Greater mountain carnation (Lachnaea grandiflora)

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Lachnaea grandiflora flowering
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Greater mountain carnation fact file

Greater mountain carnation description

KingdomPlantae
PhylumTracheophyta
ClassMagnoliopsida
OrderMalvales
FamilyThymelaeaceae
GenusLachnaea (1)

The greater mountain carnation is a rounded shrub that grows to between 20 and 60 centimetres tall (4). The small, green leaves are narrowly oblong to lance-shaped, and grow pressed close to the stem. During a few months each year, the branch tips of the greater mountain carnation bear flowers. Measuring around 12 millimetres across, the flowers may be pink or white, and the outside is silky to the touch (2) (4).

Size
Height: up to 60 cm (2)
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Greater mountain carnation biology

This South African shrub flowers from August until June (4). All species belonging to the Thymelaeaceae family have hermaphroditic flowers, meaning that each flower contains both male and female sexual organs; the stamen and pistil respectively (5).

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Greater mountain carnation range

Endemic to Cape Floristic Region, a ‘hot-spot’ of plant diversity in south-western South Africa. This species is distributed from Cedarberg to Agulhas (4).

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Greater mountain carnation habitat

The greater mountain carnation grows on sandy flats and lower slopes, at elevations of 15 to 1,000 metres (4).

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Greater mountain carnation status

Classified as Least Concern on the Interim Red Data List of South African Plant Taxa (3).

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Greater mountain carnation threats

The greater mountain carnation is threatened by the encroachment of urban development and alien plant infestation (6). Urban development currently covers 1.6 percent of the Cape Floristic Region (7), and with the vast city of Cape Town lying almost at the centre of the greater mountain carnation’s range, any expansion could have a significant impact on this species. Worryingly, Cape Town’s population is expected to double by the year 2025 (8). Alien trees and shrubs, (introduced to supplement the few tree species that occur within the Cape), have spread and invaded vast areas of the region. These alien species alter the delicate balance of the natural habitat, to the detriment of many native plant species (8).

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Greater mountain carnation conservation

There are no specific conservation measures known to be in place for the greater mountain carnation; however, within the Cape Floristic Region, there are a number of protected areas (9), and a number of conservation organisations are working to conserve this botanically rich habitat. Conservation actions include purchasing land to protect it from the threats of encroaching agriculture and urban development (10), the removal of alien plants, and the establishment of new protected areas (8); measures that should benefit this vulnerable shrub.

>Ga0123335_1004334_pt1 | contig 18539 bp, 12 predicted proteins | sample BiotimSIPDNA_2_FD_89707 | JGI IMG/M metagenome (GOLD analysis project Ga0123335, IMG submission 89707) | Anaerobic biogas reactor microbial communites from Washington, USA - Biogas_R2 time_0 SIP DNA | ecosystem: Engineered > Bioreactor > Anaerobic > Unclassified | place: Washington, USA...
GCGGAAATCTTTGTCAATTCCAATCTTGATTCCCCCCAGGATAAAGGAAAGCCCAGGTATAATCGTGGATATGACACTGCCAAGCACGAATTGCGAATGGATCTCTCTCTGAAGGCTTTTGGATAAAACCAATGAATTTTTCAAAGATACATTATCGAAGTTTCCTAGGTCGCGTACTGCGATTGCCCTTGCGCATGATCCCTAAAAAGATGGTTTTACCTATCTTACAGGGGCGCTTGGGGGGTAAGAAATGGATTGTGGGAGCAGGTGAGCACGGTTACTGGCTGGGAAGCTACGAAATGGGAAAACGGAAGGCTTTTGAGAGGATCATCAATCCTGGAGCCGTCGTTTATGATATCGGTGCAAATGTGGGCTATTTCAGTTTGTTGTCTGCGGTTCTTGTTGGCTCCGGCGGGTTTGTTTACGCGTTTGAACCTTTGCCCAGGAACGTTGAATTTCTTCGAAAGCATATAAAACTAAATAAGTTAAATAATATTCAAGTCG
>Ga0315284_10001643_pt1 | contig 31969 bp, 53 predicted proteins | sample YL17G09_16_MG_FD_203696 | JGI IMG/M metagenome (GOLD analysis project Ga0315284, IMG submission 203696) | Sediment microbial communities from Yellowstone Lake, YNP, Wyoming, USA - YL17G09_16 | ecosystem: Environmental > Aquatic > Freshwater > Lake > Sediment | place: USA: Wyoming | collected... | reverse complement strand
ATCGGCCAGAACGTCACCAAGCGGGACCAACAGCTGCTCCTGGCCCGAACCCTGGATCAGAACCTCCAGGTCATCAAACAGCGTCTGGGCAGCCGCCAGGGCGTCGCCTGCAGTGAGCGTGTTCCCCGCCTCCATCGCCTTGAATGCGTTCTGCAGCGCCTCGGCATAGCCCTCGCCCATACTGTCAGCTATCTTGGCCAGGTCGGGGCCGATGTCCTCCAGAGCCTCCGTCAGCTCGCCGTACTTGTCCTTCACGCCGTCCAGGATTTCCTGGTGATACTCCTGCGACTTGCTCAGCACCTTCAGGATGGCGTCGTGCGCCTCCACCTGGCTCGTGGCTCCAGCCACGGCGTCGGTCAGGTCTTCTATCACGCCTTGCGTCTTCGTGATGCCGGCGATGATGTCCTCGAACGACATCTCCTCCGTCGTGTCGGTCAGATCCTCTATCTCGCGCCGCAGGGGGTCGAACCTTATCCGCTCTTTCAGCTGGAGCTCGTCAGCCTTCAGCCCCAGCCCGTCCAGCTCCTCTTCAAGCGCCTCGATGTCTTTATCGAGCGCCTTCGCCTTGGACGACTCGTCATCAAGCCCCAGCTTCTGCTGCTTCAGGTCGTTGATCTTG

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Find out more

For further information on the Cape Floristic Region and its conservation see:

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Authentication

This information is awaiting authentication by a species expert, and will be updated as soon as possible. If you are able to help please contact: arkive@wildscreen.org.uk
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Glossary

Cape Floristic Region
An area occupying about 90,000 square kilometres in South Africa that contains an incredibly high diversity of plant species (around 8,700 species), of which 68 percent are found no where else.
Endemic
A species or taxonomic group that is only found in one particular country or geographic area.
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References

  1. Aluka (February, 2008)
    http://www.aluka.org/
  2. Paterson-Jones, C. and Manning, J. (2007) Ecoguide Fynbos. Briza Publications, Pretoria, South Africa.
  3. Threatened Species Programme. (2007) Interim Red Data List of South African Plant Taxa. South African National Biodiversity Institute, Pretoria, South Africa. Available at:
    http://www.sanbi.org/biodiversity/reddata.htm
  4. Goldblatt, P. and Manning, J. (2000) Cape Plants: A Conspectus of the Cape Flora of South Africa. National Botanical Institute of South Africa, Pretoria .
  5. Allaby, M. (1998) Dictionary of Plant Sciences. Oxford University Press, Oxford.
  6. Golding, J.S. (2002) Southern African Plant Red Data Lists. Southern African Botanical Diversity Network Report No. 14. SABONET, Pretoria.
  7. Rouget, M., Richardson, D.M., Cowling, R.M., Lloyd, J.W. and Lombard, A.T. (2003) Current patterns of habitat transformation and future threats to biodiversity in terrestrial ecosystems of the Cape Floristic Region, South Africa. Biological Conservation, 112: 63 - 85.
  8. Conservation International: Biodiversity Hotspots (February, 2008)
    http://www.biodiversityhotspots.org/xp/hotspots/cape_floristic/Pages/default.aspx
  9. UNEP-WCMC: Cape Floral Protected Areas of South Africa (February, 2008)
    http://www.unep-wcmc.org/sites/wh/pdf/CAPE%20FLORAL%20REGION.pdf
  10. Fauna and Flora International (February, 2008)
    http://www.fauna-flora.org/fynbos.php
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Image credit

Lachnaea grandiflora flowering  
Lachnaea grandiflora flowering

© Colin Paterson-Jones / naturalvisions.co.uk

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